Tanks, WWII, and Software Engineering

I’m now entering week three of fully remote work due to the pandemic. By osmosis, my son has reawakened my childhood love for tanks. This time though, I decided to do some more historical research and came across some really interesting stories and lessons from WWII.

Suppose I were to present two different strategies that were employed in the design and production of tanks in WWII:

In one strategy, the war planner made sure to meticulously collect battle statistics, use the most updated data to continually improve the design of their tanks and to give their troops an edge, they made sure to use the best industrial designers, manufacturing practices, and parts and materials.

In the other strategy, tank design was heavily copied from older designs, only minor incremental improvements were allowed, and construction quality was always marred by old manufacturing technology and subpar materials.

Which strategy do you think was better?

Of course, this is a trick question. Let’s see why.

The first strategy was how the Third Reich approached its tank designs. German tank models were designated . The word comes from the German word for tank, .

The German word for “tank”

The & were the bulk of the armored divisions at the beginning of the war in Poland and France. While the had a fearsome reputation, it turns out that the tanks themselves were to the French tanks at the time. Instead, it was tactical innovation () that ensured early success.

Soon the mainstay of the German tank corp transitioned to & , but even those became outclassed by the and of the Allies. Later in the war, (nicknamed “Panther”) and (nicknamed “Tiger”) were designed to defeat those two adversaries. The Tiger especially struck fear into the hearts of its enemies. In the movie starring Brad Pitt, a single Tiger tank nearly takes out Pitt’s entire tank platoon. There is also a less well known Russian film called White Tiger in which a Tiger tank takes out waves after waves of tanks.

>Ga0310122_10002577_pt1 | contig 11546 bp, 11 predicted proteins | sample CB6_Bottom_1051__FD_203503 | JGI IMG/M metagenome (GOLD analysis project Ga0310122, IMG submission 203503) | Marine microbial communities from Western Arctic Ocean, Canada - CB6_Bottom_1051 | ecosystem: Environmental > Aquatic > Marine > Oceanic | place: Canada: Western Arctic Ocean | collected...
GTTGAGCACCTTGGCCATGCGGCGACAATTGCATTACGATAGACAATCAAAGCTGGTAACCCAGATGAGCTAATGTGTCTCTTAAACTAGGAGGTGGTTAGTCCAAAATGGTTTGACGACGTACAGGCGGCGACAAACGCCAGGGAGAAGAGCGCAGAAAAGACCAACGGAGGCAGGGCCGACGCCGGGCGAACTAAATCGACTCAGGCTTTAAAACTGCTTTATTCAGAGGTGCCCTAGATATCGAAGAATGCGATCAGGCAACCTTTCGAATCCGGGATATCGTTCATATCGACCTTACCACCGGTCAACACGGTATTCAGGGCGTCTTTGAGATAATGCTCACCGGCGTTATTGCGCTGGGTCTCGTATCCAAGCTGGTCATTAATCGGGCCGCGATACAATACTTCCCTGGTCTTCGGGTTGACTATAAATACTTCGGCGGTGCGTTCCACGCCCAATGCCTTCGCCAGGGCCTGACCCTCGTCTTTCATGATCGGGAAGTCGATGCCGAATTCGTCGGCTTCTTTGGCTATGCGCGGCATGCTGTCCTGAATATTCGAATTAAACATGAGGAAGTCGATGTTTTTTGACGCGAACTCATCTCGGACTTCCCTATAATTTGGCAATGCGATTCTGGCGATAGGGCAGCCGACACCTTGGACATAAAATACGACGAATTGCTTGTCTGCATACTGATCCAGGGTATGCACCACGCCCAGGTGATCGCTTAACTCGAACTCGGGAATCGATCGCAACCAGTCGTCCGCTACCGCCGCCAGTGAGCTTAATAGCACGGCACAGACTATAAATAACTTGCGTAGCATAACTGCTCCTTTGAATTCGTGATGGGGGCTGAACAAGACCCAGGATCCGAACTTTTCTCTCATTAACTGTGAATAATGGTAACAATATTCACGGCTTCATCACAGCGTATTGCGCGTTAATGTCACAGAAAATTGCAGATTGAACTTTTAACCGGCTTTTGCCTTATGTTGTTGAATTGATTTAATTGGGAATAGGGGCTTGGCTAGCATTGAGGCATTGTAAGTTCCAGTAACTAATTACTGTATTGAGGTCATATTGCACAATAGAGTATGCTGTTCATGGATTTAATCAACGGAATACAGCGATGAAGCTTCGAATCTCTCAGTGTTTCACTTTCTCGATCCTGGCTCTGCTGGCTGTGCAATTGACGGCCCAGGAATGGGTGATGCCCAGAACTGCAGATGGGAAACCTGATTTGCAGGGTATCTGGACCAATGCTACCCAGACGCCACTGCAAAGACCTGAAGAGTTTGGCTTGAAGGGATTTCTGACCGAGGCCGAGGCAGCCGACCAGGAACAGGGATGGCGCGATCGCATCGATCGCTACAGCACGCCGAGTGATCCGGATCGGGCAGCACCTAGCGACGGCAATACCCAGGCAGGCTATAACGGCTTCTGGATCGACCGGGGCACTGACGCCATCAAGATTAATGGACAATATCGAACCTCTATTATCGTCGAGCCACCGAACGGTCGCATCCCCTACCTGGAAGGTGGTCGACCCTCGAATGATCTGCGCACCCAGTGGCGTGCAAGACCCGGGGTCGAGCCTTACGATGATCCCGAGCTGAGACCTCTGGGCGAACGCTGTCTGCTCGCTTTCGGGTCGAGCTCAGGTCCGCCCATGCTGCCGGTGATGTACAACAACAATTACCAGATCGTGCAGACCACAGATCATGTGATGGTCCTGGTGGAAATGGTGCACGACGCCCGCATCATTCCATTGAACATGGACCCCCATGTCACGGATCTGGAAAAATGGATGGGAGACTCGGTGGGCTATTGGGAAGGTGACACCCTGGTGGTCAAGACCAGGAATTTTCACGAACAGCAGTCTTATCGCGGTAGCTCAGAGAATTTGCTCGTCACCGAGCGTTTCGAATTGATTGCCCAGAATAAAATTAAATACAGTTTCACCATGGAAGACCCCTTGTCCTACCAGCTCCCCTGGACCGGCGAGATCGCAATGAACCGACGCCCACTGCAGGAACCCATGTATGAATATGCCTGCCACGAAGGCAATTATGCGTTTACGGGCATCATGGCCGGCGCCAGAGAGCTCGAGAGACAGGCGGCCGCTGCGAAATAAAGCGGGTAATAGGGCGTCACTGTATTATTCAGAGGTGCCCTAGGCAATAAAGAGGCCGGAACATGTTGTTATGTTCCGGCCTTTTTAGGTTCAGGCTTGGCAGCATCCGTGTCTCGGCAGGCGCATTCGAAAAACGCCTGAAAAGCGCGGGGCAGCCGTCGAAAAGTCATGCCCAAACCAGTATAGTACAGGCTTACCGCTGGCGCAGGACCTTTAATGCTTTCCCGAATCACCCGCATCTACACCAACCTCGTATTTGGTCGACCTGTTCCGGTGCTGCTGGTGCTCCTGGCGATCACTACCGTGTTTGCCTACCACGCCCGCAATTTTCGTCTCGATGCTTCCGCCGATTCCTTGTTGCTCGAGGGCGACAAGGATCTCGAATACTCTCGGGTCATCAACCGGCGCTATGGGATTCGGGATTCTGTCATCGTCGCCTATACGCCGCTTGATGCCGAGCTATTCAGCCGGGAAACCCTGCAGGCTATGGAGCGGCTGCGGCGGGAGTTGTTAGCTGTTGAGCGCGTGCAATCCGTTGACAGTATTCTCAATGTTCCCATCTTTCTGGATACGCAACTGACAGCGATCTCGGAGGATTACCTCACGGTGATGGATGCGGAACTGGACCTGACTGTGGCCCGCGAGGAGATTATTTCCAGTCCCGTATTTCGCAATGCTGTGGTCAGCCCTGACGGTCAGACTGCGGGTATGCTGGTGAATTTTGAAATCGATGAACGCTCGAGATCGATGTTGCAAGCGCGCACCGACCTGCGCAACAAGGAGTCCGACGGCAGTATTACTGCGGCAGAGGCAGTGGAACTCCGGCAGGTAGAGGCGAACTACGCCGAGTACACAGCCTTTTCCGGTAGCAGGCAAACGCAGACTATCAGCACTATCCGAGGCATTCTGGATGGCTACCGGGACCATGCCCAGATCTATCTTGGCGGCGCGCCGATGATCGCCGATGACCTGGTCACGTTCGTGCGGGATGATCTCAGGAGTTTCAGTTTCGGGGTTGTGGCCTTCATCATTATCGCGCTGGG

Hitler was especially obsessed with heavier armor and bigger guns. Just before the end of the war, Germany was working on (“Maus”) and nicknamed “Ratte”). The Maus was a heavy tank four times heavier than the next biggest allied tank. Only one was ever finished. The Ratte was a 1000 ton monster with the main guns taken from battleships. It was designed but never actually constructed due to material shortages at the end of the war.

Ratte and Maus (farmhouse for scale)

The second strategy was the Soviet approach to the T-34, generally considered the most influential tank of the war. The T-34 design borrowed heavily from the much older American M1928, bought as “farm tractors” during times when there were arm sales restrictions. The sloped front armor and the Christy suspension were inherited from the M1928. The T-34 also had a diesel engine, which allowed the T-34 to carry extra fuel on the outside of the tank because it was less flammable. This was a painful lesson learned at the cost of many lives during the Battles of Khalkhin Gol against the Japanese army.

T-34

The Soviets knew that the T-34 had many flaws, they knew that armor quality was not as good, especially around the joints. But they were brutally focused on quantity that the only improvements allowed were ones that reduced costs, simplified parts, or shortened manufacturing time. At the height of the war, T-34’s were even rolling out from the factory unpainted and thrown directly to the front.

Quantity has a quality all of its own

Spoiler alert: Hitler lost.

The Soviet strategy worked so well that they were able to make 80,000 T-34’s over the course of WWII. It didn’t matter that half of those ended up being destroyed, the Soviets were able to absolutely overwhelm the German army with this massive torrent of steel. By contrast, constant redesigns kept German tank production costs high and manufacturing time too long. By the end of the war, fewer than 2,000 Tiger tanks were made, and only about 25,000 tanks were made.

Similar economic scale, vastly different production rate

If you unnecessarily refactor code, Hitler wins

So we’ve arrived at a somewhat surprising conclusion. The German strategy, while sounding great, was actually an utter but totally avoidable disaster. The same thing applies to software engineering. Refactors and redesigns always feel good, but it’s not always a good use of our time and energy. And even when it is necessary, it has to focused on specific pain-points. For example, it’s very reasonable to argue that we should simplify code and add documentation so the code is easier to learn for new members of the team. However, there’s no way you can do that for the entire codebase. Instead, you have to focus on code that encapsulates the core business logic and also code where new hires are likely to touch first.

It’s not a gun measuring contest

By obsessing over heavy armor and bigger guns, the Nazis were able to create some fantastical metal beasts. But because they were so expensive they couldn’t be made at a scale that mattered. Even if they had been made, they would have been too heavy to have any meaningful combat range. By contrast, the T-34 was amazingly well-balanced and rugged. So while it wasn’t shiny or flashy, it was the tank that won the war, not the Tiger and definitely not the Maus or the Ratte.

Twitter: @changhiskhan

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